How to Deal With Debt While Unemployed

Stephen Roll, research assistant professor at SPI, was interviewed for a story with OppLoans about debt during unemployment.

SPI researchers win top awards for papers at ACCI Conference

Yingying Zeng, Mathieu Despard, and Sophia Fox-Dichter received the National Endowment for Financial Education (NEFE) Paper Award for their paper “Workplace Financial Counseling: Credit Outcomes Among Lower-Paid, Entry-Level Workers”.

Stephen P. Roll, Blair D. Russell, Dana C. Perantie, and Michal Grinstein-Weiss received the JCA Best Article of the Year for their paper “Encouraging Tax‐Time Savings with a Low‐Touch, Large‐Scale Intervention: Evidence from the Refund to Savings Experiment”.

Messaging matters when it comes to COVID-19 economic impact payments

The way policymakers and financial capability practitioners communicate about the CARES economic impact payments and other current or future payments may help guide households to use these benefits in the way best suited to their financial situation. This is important because while some households may use the CARES payments to pay down debt and other households may be fortunate enough to be able to save their payments, others will need these payments to simply make ends meet.

What tax refunds tell us about how households might use economic impact payments

While economic impact payments are different than a tax refund, we can be fairly confident, based on this research, that in this moment of emergency, payments from CARES Act will be used on essential purchases. It is also possible households will allocate their economic impact payments to clear debt entirely or to make a minimum payment in order to keep some liquid assets in checking or savings.

Social Policy Institute receives $385,000 grant

The newly established Social Policy Institute at Washington University in St. Louis has received a $385,000 grant from JPMorgan Chase & Co. as part of the company’s $125 million, five-year global commitment to promoting customers’ financial health.

New consumer protection director to speak June 12

Kathy Kraninger, who was named director of the Consumer Financial Protection Bureau (CFPB) six months ago, spoke about the bureau’s new directions and initiatives in savings policy in Hillman Hall’s Clark-Fox Forum. Michal Grinstein-Weiss, professor in Brown School and SPI director, will oversee a panel focused on the importance of savings in economically vulnerable communities.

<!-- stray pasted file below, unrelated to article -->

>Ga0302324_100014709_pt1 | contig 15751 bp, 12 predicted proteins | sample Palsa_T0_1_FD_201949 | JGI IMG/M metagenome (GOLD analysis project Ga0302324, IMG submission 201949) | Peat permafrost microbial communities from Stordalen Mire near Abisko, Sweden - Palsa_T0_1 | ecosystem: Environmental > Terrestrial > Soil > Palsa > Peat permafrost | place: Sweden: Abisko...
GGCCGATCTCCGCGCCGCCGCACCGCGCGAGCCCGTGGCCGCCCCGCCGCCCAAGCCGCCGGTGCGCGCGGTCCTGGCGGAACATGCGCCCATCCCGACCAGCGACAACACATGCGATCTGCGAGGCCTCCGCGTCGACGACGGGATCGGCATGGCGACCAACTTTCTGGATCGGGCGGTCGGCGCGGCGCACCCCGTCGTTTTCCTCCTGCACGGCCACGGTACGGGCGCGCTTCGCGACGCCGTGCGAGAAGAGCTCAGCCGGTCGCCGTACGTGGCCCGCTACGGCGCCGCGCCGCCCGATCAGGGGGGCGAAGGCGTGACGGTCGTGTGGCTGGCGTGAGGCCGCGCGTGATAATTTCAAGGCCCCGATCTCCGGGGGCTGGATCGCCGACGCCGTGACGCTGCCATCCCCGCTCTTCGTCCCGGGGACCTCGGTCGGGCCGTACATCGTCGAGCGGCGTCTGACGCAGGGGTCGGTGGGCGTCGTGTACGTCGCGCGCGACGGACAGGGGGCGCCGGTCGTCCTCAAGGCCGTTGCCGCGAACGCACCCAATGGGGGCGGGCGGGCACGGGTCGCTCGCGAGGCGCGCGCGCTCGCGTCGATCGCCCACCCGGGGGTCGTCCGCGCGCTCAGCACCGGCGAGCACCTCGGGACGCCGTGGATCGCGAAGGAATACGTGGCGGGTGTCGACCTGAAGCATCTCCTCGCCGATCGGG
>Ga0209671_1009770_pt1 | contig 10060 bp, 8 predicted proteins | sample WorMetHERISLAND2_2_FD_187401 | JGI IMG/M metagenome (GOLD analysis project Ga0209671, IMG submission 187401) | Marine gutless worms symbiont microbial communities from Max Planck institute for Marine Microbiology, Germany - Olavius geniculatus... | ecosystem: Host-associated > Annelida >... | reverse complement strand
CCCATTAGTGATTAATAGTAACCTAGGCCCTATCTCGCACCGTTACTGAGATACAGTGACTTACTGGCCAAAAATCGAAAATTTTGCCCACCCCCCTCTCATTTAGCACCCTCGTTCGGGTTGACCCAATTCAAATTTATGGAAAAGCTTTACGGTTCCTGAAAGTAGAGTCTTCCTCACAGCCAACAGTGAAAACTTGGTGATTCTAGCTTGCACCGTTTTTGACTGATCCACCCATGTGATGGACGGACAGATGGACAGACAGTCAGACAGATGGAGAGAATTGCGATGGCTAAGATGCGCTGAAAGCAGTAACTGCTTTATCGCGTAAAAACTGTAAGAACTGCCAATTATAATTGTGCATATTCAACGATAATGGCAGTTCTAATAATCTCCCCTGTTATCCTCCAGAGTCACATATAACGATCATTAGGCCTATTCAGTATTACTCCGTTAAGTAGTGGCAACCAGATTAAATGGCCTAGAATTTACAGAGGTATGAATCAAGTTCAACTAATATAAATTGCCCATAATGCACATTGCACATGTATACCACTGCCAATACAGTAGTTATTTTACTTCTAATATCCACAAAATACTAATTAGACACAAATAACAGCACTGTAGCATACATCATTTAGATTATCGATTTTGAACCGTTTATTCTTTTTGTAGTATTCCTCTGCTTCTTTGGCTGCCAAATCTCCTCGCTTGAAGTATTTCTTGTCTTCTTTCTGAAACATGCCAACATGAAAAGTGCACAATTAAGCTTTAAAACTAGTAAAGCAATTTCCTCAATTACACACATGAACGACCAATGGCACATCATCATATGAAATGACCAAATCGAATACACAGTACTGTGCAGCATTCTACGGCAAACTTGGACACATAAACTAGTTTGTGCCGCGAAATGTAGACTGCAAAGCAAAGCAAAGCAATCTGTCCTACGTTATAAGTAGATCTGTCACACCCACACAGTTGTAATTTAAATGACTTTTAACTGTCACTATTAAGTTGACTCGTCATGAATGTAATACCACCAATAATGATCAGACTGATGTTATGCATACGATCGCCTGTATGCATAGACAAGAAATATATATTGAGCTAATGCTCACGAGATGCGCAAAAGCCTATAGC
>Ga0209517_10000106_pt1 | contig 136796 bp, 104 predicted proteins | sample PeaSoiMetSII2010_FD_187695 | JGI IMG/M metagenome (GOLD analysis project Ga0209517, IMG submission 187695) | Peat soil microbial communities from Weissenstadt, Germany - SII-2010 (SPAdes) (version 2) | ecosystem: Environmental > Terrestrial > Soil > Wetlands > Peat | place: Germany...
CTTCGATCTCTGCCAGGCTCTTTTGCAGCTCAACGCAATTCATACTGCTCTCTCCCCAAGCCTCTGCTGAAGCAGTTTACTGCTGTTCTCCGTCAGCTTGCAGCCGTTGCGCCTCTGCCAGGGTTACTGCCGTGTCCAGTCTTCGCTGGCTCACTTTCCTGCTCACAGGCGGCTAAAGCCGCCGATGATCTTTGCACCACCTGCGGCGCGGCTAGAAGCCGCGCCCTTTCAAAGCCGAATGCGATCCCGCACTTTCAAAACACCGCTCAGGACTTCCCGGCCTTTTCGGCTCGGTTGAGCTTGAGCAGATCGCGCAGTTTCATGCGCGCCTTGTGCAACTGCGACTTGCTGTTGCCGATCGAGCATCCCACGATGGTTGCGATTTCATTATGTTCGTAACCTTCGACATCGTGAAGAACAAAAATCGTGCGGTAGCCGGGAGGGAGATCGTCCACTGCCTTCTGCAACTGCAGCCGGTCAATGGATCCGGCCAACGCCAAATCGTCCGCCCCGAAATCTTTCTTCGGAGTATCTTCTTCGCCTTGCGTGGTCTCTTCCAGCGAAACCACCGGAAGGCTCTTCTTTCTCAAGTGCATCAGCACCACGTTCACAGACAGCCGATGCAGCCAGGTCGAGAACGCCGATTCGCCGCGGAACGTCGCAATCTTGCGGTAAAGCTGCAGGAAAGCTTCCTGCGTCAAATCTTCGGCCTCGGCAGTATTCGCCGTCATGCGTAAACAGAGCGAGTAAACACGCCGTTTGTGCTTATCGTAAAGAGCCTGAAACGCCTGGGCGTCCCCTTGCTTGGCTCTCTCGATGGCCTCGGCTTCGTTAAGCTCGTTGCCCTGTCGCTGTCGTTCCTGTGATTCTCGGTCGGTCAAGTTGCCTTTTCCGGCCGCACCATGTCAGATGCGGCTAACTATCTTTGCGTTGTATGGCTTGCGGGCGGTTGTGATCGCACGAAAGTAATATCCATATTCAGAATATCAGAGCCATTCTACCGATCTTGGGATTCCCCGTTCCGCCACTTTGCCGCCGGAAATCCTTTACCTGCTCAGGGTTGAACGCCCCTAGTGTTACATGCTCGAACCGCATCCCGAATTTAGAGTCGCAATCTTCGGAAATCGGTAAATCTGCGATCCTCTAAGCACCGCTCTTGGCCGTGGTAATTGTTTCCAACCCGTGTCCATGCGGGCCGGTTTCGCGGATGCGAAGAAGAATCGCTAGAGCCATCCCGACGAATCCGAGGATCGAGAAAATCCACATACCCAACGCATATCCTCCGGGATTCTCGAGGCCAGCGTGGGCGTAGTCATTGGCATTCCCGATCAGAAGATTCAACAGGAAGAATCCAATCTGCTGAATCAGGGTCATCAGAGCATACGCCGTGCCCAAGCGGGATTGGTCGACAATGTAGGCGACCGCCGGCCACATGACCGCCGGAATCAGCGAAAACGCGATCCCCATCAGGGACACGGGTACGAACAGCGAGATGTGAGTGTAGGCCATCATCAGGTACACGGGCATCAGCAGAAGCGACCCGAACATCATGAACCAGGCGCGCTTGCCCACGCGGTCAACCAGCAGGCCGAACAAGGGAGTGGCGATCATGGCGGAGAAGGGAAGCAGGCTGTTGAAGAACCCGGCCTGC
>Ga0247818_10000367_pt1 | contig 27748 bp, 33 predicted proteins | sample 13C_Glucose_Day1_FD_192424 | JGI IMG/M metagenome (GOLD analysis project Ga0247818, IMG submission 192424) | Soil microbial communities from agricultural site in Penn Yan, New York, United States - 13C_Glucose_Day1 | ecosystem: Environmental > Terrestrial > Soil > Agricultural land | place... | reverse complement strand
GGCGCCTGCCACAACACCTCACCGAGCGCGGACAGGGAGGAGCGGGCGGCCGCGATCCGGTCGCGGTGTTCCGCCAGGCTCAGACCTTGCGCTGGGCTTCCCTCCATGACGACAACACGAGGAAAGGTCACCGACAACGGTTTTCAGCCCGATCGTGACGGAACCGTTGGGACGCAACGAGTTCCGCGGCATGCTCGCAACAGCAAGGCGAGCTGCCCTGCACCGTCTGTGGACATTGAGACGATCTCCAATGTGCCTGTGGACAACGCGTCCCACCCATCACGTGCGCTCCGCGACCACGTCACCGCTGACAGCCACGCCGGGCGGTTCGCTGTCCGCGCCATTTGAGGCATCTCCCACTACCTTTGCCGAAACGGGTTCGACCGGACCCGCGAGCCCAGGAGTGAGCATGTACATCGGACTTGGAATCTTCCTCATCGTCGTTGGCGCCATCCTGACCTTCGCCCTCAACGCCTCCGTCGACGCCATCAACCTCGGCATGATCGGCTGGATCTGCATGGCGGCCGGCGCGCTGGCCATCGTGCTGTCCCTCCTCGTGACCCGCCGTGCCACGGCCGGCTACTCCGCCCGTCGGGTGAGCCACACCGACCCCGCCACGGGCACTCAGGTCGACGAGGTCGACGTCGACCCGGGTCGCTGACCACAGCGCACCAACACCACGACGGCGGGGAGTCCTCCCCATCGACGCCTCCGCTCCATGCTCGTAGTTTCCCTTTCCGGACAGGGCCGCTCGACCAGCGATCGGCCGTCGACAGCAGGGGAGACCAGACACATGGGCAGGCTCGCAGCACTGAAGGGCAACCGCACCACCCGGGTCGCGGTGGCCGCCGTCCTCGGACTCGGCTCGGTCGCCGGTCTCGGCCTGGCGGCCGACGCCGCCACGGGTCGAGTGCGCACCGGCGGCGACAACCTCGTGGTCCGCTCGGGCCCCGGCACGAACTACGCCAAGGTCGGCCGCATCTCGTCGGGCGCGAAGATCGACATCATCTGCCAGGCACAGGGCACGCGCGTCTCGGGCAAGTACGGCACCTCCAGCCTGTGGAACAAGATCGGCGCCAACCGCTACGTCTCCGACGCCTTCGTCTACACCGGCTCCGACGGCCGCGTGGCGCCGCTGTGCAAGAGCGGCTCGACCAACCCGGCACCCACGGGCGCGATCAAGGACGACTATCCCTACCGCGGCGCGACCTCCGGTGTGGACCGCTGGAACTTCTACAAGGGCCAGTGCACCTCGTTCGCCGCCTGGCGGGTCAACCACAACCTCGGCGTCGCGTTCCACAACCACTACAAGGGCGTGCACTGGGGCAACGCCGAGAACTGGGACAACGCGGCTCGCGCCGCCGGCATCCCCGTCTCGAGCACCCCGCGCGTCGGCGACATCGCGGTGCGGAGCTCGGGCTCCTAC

Obamacare helps people make mortgage payments and rent, study concludes

The passage of the 2010 Affordable Care Act provided many more Americans access to health insurance, but Obamacare’s legacy goes beyond medicine. According to new research, greater access to health insurance also leads to a significant reduction in Americans becoming delinquent on rent and mortgage payments. Riquier, A.

Hope You Aren’t Counting on Getting a Tax Refund This Winter

While the Trump administration has pledged that the Internal Revenue Service will still issue tax refunds, recent changes to the tax code will make that promise difficult to keep, especially with regard to these critical refunds. As the shutdown stretches on, people who depend on the EITC for relief may face serious hardship. Capps, K.

Health insurance or house payments? Obamacare means many poor Americans are able to pay their rent and mortgages on time by reducing health care costs, study shows

Researchers from University of Colorado at Boulder and Washington University in St. Louis analyzed three years of tax data and survey responses from 15,000 people to test the effect of having health insurance among low-income Americans. They found that low-income people who purchased health care through an Obamacare marketplace were 25 percent less likely than poor Americans without health insurance to miss housing payments. Bauman, V.

Growing old is nice, but boy is it costly

Half of Americans have no retirement savings, according to a Brookings Institution article of three years ago. Hasty reactions to market fluctuations result in escalating debt, according to Michael Grinstein-Weiss, associate professor of social work at Washington University in St. Louis and associate director of the Center for Social Development. Shea-Taylor, B.

Financial Planning: Prepare now, avoid bankruptcy later

In 2015, Brookings Institution economist Michal Grinstein-Weiss testified before the Senate Special Committee on Aging that 45 percent of Americans had no retirement savings. Without corrective action, we can expect the rate of elder bankruptcy to persist or even increase in coming years. Merrel, S.